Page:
The Tower of London was first built by William the Conqueror, for the purpose of protecting and controlling the city. As first planned, it lay within the city walls, but its enlargement late in the 12th century carried its boundaries eastward beyond the walls.
Part therefore of the Tower is in the City of London, and part outside tile City, but it forms, with its surrounding fortifications, a Liberty in itself.
It covers an area of 18 acres within the Garden rails. The present buildings are partly of the Norman period; but architecture of almost all the styles which have flourished in England may be found within the walls.
It is well to remember that though the Tower is no longer a place of great military strength it has in time past been a fortress, a palace, and a prison, and to view it rightly we must regard it in this threefold aspect.
The oldest and most important building is the Great Tower or Keep, called the White Tower. The Inner Ward is defended by a wall, flanked by thirteen towers, the only entrance to it originally being on the south side under the Bloody Tower. The Outer Ward is defended by a second wall, flanked by six towers on the river face, and by three semicircular bastions on the north face.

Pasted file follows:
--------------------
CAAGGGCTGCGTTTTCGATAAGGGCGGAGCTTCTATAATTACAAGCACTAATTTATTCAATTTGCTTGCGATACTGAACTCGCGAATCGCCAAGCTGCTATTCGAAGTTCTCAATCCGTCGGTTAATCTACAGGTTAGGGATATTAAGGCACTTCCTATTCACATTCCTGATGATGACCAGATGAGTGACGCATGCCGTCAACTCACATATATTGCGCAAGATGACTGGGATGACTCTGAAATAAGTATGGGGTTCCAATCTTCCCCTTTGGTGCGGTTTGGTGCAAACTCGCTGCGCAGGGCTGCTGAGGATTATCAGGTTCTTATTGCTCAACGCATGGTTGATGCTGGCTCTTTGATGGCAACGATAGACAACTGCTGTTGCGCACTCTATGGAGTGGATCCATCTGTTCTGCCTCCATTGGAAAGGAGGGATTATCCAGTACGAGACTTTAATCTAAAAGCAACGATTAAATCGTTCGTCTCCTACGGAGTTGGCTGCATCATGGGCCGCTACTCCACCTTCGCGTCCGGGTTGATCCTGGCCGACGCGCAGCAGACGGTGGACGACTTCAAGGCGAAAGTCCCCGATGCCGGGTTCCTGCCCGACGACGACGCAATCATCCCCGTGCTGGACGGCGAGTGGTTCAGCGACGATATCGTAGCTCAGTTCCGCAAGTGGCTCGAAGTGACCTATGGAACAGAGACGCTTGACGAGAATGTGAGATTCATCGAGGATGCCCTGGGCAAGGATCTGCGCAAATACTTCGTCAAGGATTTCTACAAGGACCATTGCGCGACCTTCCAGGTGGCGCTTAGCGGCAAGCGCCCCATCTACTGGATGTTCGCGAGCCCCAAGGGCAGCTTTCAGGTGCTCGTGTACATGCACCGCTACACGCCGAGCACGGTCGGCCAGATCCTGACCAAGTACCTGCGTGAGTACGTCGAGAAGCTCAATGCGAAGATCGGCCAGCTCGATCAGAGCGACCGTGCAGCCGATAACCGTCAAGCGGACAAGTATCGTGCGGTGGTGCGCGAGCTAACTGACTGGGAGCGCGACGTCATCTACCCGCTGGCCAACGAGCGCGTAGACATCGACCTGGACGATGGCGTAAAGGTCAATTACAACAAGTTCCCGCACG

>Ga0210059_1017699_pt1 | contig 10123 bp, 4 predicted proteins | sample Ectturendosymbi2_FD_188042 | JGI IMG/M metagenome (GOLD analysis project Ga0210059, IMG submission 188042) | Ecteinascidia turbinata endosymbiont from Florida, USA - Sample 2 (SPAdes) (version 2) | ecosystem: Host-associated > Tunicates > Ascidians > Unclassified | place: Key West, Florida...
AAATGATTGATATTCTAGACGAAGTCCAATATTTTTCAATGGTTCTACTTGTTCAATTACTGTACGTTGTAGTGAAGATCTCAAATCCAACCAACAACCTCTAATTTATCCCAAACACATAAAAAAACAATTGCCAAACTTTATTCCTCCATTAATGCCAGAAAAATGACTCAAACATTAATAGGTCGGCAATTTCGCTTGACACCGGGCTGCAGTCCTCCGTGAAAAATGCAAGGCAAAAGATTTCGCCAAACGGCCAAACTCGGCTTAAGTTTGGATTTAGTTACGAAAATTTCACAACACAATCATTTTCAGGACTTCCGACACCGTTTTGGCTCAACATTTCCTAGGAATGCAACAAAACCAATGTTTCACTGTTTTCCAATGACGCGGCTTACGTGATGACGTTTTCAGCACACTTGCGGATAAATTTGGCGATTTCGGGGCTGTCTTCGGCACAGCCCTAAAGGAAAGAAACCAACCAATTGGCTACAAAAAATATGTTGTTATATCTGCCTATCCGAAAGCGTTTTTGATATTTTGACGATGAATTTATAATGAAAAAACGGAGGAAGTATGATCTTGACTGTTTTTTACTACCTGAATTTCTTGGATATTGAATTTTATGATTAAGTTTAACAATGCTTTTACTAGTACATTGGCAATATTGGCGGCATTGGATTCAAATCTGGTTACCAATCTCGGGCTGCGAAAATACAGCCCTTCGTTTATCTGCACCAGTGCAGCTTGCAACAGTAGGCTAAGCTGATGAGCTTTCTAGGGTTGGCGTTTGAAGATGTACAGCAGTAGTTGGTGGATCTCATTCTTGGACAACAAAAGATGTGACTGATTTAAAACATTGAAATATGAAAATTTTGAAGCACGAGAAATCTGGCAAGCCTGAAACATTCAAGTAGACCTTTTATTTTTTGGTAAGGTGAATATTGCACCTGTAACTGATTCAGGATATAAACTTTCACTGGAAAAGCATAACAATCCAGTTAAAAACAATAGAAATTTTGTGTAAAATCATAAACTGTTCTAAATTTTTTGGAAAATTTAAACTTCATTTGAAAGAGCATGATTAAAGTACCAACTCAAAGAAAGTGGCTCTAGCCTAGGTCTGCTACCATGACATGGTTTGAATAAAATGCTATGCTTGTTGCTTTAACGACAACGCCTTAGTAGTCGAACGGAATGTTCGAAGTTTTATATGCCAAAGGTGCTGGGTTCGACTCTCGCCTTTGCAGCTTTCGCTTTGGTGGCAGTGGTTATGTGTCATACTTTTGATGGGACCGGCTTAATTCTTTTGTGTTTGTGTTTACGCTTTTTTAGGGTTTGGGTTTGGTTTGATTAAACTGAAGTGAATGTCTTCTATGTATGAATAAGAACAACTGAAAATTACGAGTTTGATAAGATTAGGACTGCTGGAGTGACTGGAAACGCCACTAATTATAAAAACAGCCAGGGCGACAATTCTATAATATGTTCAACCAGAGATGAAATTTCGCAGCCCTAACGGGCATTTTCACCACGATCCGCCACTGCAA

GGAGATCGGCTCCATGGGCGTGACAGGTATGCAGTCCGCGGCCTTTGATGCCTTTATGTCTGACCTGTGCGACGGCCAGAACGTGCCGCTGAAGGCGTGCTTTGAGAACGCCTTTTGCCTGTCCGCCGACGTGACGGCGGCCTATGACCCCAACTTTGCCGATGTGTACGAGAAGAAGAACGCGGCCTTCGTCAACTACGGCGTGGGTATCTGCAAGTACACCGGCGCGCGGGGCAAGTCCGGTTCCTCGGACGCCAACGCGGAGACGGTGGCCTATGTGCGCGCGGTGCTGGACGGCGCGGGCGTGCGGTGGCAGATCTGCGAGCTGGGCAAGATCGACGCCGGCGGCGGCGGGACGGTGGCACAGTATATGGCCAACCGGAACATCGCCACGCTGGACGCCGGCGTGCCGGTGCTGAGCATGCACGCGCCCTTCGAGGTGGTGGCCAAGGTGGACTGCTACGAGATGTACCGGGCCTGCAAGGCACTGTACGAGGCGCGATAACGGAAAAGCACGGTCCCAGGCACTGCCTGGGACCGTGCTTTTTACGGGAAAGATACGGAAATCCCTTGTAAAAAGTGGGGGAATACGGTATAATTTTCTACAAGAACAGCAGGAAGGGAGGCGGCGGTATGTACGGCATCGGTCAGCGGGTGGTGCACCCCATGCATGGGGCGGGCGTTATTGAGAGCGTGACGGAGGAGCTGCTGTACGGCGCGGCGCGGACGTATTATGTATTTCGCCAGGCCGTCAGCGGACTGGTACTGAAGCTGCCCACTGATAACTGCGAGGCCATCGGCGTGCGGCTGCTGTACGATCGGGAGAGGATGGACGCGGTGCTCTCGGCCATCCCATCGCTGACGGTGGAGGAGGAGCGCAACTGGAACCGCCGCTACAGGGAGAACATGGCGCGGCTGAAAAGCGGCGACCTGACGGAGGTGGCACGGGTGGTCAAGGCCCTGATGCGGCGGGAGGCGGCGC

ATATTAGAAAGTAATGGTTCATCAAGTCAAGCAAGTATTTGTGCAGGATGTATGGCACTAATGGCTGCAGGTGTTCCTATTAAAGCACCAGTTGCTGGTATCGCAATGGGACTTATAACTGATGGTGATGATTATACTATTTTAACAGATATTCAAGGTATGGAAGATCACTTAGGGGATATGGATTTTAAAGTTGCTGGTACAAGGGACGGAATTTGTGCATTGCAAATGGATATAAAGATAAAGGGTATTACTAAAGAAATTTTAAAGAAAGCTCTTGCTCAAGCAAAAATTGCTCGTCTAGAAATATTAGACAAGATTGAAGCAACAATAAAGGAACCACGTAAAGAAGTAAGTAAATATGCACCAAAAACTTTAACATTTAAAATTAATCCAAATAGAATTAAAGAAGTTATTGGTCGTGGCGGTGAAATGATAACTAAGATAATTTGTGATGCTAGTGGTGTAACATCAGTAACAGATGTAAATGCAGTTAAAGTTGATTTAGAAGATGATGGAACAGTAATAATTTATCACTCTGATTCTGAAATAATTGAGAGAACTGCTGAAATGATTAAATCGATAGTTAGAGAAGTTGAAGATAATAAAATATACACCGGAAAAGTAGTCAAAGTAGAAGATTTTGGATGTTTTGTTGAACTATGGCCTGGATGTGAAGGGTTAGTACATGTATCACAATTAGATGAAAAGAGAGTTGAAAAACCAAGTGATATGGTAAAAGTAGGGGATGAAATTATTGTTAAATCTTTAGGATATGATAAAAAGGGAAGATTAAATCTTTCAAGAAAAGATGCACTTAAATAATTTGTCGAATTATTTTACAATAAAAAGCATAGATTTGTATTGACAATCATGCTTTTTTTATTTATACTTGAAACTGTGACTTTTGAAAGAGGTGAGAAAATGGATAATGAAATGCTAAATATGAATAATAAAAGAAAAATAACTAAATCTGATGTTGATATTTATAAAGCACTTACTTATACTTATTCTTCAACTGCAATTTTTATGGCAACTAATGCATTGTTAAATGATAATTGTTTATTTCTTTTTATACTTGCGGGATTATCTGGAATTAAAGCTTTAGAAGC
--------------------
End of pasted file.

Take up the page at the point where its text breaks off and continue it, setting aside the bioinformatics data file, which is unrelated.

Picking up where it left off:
A Ditch or Moat, now dry, encircles the whole, crossed at the south-western angle by a stone bridge, formerly the drawbridge, leading to the Byward Tower from the Middle Tower, a gateway which had formerly an outwork, called the Lion Tower.
The Tower was occupied as a palace by all our Kings and Queens down to Charles II. It was the custom for each monarch to lodge in the Tower before his coronation, and to ride in procession to Westminster through the city.
The Palace buildings stood eastward of the Bloody Tower. The security of the walls made it convenient as a State prison, the first known prisoner being Ralf Flambard, Bishop of Durham, who had been active under William Rufus in pushing on the buildings. From that time to the beginning of the 19th century the Tower was seldom without some captive, English or foreign, of rank and importance.